Indexed on: 23 Dec '18Published on: 18 Jun '18Published in: Canadian Journal of Civil Engineering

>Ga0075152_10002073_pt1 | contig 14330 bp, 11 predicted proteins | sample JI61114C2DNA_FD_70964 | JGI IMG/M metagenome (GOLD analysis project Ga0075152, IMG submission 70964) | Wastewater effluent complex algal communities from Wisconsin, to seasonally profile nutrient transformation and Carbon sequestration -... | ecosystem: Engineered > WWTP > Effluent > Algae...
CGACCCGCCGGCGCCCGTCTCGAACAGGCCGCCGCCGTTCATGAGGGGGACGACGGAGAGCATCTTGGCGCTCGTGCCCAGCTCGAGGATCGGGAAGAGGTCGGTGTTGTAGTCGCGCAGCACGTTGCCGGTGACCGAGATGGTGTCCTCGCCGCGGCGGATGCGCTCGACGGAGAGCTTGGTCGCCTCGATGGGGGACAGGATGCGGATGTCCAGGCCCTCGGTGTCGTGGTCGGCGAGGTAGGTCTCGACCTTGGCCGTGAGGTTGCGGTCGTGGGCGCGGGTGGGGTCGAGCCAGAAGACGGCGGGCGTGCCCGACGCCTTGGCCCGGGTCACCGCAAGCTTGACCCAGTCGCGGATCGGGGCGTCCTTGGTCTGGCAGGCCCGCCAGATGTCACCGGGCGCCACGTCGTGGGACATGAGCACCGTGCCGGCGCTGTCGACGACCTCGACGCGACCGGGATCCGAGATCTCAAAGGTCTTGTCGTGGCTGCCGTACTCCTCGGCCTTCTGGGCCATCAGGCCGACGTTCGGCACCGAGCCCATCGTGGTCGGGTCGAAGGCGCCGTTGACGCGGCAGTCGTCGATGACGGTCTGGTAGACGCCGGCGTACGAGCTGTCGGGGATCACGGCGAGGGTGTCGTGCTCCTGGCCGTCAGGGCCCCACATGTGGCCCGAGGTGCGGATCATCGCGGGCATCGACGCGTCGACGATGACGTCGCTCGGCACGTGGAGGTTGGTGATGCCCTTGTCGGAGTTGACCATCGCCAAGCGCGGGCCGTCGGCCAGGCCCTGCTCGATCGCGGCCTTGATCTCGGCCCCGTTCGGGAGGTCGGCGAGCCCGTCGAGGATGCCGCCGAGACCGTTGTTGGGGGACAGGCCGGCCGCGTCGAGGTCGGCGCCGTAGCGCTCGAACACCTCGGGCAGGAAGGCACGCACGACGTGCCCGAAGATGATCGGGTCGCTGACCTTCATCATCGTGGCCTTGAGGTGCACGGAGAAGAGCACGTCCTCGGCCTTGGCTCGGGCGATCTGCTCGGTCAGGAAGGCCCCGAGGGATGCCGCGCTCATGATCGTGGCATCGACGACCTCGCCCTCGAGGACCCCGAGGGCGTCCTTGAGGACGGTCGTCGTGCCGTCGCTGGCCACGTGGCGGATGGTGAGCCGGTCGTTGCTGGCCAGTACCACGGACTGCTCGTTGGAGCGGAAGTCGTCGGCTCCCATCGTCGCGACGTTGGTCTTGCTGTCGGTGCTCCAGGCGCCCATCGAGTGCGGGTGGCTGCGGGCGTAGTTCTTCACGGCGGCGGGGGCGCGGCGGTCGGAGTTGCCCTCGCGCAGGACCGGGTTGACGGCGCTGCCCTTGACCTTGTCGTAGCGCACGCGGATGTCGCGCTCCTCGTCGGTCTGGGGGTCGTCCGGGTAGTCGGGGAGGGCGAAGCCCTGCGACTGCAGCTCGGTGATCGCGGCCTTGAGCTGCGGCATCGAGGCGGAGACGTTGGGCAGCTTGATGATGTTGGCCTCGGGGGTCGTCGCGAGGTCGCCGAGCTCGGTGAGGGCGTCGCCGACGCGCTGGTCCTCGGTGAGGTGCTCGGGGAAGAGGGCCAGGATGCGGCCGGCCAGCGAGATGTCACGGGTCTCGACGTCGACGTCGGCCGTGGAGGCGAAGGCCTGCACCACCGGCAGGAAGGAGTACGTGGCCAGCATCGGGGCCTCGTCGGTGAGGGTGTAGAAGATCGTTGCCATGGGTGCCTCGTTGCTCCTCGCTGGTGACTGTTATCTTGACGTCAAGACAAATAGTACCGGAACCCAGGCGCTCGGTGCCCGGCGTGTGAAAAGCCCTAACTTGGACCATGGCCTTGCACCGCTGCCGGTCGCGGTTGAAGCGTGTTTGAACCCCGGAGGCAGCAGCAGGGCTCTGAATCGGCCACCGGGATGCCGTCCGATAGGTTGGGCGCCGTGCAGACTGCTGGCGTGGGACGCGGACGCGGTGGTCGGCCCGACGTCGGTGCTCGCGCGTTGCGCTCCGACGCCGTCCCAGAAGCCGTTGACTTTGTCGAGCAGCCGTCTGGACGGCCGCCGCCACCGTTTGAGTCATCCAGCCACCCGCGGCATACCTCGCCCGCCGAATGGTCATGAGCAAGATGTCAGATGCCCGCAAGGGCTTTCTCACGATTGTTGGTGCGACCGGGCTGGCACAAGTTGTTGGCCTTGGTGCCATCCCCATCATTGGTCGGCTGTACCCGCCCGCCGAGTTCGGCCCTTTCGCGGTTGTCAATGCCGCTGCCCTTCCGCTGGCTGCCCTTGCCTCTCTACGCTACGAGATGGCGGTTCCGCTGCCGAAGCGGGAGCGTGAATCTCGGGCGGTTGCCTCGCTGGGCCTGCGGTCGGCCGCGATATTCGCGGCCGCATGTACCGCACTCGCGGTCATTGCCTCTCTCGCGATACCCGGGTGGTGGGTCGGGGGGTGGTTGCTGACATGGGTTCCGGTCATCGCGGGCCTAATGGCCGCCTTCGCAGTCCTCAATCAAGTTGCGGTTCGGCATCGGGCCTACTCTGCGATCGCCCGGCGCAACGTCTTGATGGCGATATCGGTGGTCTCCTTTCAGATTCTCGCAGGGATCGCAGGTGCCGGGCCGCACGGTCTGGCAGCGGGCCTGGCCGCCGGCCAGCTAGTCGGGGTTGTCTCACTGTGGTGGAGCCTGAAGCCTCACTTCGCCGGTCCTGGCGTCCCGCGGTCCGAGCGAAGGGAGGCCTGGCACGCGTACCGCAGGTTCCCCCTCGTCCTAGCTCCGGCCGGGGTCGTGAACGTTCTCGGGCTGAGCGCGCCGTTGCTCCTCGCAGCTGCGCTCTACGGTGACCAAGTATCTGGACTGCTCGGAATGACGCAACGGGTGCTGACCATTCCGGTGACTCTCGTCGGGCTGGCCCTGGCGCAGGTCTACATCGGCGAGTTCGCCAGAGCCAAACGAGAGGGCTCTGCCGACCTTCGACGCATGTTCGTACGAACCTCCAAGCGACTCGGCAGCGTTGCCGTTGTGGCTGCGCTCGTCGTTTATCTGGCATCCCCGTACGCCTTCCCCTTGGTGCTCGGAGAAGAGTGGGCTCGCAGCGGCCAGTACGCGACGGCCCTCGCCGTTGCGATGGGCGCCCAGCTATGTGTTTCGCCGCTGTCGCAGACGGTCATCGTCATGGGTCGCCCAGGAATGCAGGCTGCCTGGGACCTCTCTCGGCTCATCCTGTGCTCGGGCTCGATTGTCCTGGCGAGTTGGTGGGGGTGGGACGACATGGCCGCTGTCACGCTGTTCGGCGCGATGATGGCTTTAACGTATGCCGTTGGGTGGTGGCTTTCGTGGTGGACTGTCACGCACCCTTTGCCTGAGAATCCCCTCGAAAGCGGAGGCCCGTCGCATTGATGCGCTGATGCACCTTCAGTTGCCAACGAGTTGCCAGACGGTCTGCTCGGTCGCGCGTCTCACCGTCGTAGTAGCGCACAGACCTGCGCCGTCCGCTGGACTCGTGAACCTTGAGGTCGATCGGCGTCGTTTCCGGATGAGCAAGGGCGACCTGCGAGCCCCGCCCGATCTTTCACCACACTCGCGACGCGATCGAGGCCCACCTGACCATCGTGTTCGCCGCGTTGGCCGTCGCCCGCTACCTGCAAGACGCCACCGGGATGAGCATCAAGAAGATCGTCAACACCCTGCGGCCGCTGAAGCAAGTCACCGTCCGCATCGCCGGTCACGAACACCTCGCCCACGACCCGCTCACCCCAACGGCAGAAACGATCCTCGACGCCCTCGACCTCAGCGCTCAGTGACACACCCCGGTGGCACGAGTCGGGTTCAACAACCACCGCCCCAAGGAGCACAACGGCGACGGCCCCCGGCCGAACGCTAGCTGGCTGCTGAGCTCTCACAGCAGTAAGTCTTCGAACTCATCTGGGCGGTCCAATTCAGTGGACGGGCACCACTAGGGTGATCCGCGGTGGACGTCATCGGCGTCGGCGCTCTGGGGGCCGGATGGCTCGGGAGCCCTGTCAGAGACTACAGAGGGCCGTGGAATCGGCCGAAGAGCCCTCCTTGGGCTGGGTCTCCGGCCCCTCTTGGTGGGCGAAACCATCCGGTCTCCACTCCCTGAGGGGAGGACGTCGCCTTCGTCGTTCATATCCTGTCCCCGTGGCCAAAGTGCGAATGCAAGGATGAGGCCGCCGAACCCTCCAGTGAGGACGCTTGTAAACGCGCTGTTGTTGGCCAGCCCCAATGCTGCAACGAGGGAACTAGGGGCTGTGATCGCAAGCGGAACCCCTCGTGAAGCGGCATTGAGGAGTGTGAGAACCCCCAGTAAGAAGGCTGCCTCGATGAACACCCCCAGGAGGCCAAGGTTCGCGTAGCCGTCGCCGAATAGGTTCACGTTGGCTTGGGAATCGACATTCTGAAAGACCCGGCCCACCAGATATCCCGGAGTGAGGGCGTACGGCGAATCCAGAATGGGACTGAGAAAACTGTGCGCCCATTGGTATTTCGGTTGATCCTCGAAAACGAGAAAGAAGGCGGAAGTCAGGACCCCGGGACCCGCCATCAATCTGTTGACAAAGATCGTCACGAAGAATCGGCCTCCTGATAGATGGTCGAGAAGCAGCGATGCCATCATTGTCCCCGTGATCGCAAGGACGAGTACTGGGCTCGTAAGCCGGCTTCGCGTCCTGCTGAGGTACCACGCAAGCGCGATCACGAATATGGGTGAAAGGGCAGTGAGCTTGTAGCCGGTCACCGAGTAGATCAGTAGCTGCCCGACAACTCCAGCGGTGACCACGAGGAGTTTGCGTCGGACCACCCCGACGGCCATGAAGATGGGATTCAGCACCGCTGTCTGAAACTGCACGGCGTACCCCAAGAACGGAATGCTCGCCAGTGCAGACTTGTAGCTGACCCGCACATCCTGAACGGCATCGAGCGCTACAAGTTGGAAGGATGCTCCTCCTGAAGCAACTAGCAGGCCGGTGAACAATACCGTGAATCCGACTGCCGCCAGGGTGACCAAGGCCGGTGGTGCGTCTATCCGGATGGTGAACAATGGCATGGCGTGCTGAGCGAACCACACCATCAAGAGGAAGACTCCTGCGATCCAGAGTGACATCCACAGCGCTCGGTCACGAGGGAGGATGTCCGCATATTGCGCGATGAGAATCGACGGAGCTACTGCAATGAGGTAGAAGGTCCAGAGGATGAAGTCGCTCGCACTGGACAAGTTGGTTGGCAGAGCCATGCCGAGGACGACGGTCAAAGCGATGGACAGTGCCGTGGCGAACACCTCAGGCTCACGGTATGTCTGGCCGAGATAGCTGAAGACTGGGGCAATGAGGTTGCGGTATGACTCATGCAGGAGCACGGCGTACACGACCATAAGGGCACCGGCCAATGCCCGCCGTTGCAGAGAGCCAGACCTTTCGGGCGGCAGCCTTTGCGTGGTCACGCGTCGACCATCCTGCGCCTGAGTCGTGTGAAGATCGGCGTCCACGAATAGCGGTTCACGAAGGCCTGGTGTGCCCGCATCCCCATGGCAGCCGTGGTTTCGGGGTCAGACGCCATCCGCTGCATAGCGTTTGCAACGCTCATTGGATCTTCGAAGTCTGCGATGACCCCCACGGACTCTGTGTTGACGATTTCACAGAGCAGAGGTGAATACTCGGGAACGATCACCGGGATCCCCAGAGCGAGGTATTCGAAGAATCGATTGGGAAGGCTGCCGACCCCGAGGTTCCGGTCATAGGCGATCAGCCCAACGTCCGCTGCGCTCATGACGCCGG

Canadian Journal of Civil Engineering, e-First Articles. During planning of repetitive build–operate–transfer (BOT) construction projects, investors and (or) investor-representatives are always faced with a challenging task to identify an optimal project plan that maximizes the investor’s profit within a specified concession period. Minimizing project duration in BOT projects often results in additional costs, however, it increases the project operation period and accordingly increases the investor’s profit. Optimal plan of constructing repetitive BOT projects requires identifying construction methods and the associated start and finish time of each construction activity according to the availability of resources and contractors. Traditional scheduling methods such as critical path method (CPM) networks do not provide efficient planning of repetitive construction projects as they (1) do not maintain crew work continuity as well as resources availability, and (2) often result in large and repetitive number of activities to model repetitive construction projects. This paper presents the development of an optimization model using linear scheduling method that identifies the near-optimal plan for constructing repetitive BOT projects to maximize the investor’s profit. The development of this optimization model includes three steps: formulation phase that formulates the model decision variables, objective function, and constraints; implementation phase that executes the model computations using genetic algorithms and identifies the model inputs and outputs; and evaluation phase that verifies the model performance and document its value. A case study of a construction project is presented to illustrate the new capabilities of the model. The results of the model showed 21% profit increase as compared to the existing schedule adopted by the investor.